Did you know that the rose was named 2012 International Herb of the Year?
Yippee! Roses are wonderful in just about every way.
I have had very good experiences with growing roses, so it puzzles me when people say that they're difficult to grow. Of course, if you want something that you just stick in the ground and never have to bother with then your choices are more limited.
I like to think of taking care of roses sort of like taking care of yourself -- baggy sweats and dirty T-shirt vs manicured and nicely dressed. You don't get the latter without a bit of care, and that's how roses are.
The key to keeping your roses blooming all season is deadheading.
If you're not familiar with the term, it means taking off the old beat-up roses and any that have lost their petals. I go out in the yard in the mornings and do this, but you can do it any time.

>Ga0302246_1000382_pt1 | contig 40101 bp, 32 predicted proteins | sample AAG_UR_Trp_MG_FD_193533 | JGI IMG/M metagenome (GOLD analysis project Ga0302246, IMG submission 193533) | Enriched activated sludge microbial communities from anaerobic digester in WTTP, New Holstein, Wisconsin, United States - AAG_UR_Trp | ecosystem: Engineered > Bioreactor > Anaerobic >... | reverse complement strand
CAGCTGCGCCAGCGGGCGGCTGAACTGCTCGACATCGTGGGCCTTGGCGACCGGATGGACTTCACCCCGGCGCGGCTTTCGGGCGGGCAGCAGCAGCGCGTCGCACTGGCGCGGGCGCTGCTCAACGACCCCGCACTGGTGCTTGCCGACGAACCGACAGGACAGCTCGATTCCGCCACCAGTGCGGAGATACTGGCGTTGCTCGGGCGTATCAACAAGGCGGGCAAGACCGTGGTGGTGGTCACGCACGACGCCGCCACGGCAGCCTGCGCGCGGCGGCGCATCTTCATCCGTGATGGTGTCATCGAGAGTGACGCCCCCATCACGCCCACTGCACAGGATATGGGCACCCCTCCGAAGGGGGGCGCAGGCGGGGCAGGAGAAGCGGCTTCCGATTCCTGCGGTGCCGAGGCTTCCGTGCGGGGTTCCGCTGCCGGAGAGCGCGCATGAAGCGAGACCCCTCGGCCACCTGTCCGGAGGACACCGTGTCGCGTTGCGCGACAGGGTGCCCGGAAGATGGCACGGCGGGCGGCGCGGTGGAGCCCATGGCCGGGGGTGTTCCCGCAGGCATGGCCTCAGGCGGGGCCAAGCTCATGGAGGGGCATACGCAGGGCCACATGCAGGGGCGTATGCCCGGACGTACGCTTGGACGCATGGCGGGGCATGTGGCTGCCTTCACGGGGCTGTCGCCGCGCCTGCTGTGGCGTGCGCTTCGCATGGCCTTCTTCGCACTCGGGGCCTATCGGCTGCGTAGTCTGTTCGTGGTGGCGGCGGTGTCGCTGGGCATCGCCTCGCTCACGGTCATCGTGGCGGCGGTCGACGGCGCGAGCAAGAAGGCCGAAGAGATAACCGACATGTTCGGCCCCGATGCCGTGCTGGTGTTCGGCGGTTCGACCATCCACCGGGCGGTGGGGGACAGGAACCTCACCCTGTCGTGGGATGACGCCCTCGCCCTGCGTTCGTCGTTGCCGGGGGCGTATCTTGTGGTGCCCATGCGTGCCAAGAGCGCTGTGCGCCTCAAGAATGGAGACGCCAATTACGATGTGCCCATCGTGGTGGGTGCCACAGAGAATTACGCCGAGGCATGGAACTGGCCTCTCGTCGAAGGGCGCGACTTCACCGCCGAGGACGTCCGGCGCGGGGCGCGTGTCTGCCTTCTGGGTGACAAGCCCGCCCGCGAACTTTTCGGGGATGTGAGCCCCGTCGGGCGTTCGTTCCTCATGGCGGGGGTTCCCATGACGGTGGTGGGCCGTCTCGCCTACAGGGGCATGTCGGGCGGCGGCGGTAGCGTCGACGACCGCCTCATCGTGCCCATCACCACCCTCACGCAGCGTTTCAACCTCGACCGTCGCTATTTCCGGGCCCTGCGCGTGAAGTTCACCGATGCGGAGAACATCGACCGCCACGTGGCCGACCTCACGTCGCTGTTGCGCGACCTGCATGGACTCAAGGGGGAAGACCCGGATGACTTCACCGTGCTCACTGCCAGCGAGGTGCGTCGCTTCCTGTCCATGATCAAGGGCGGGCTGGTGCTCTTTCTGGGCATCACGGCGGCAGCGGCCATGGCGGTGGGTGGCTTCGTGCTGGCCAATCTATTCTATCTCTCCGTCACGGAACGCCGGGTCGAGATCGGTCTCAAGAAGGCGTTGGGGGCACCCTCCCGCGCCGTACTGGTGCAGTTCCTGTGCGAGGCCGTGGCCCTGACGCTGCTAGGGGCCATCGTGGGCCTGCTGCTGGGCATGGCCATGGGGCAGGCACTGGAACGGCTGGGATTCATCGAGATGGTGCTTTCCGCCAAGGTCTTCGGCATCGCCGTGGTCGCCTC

If the plant has too many rose hips on it (what they call the fat part under the flower after the petals fall off) then it will stop blooming.
Also, take off any leaves with spots on them, or any that turn brown.
Now this is the important part: do not leave these old nasty leaves on the ground, especially if they have spots on them, look powdery, or show any signs of plant illness. Get rid of them.
If you keep your roses cared for, they will reward you with amazing flowers.
One of the first things I planted when we moved here was this beauty:
This gives me the most amazing, fragrant roses! One of these days I'm going to make some rose jelly with the petals -- it smells that good.
I bought this at Wal-Mart of all places, and it does get a few spotted and browning leaves on it, especially during our hot, humid summers. But over time, it has gotten stronger and the problem has improved considerably. And I have never sprayed or applied any sort of poison, so I can make whatever I like with these flowers and not worry at all about it.
You Can Grow That!
is a campaign created by garden writer and master gardener C. L.
Fornari. On the fourth of each month participating garden bloggers will
write about something you can grow. Stop by the You Can Grow That! Facebook page to read all of the posts.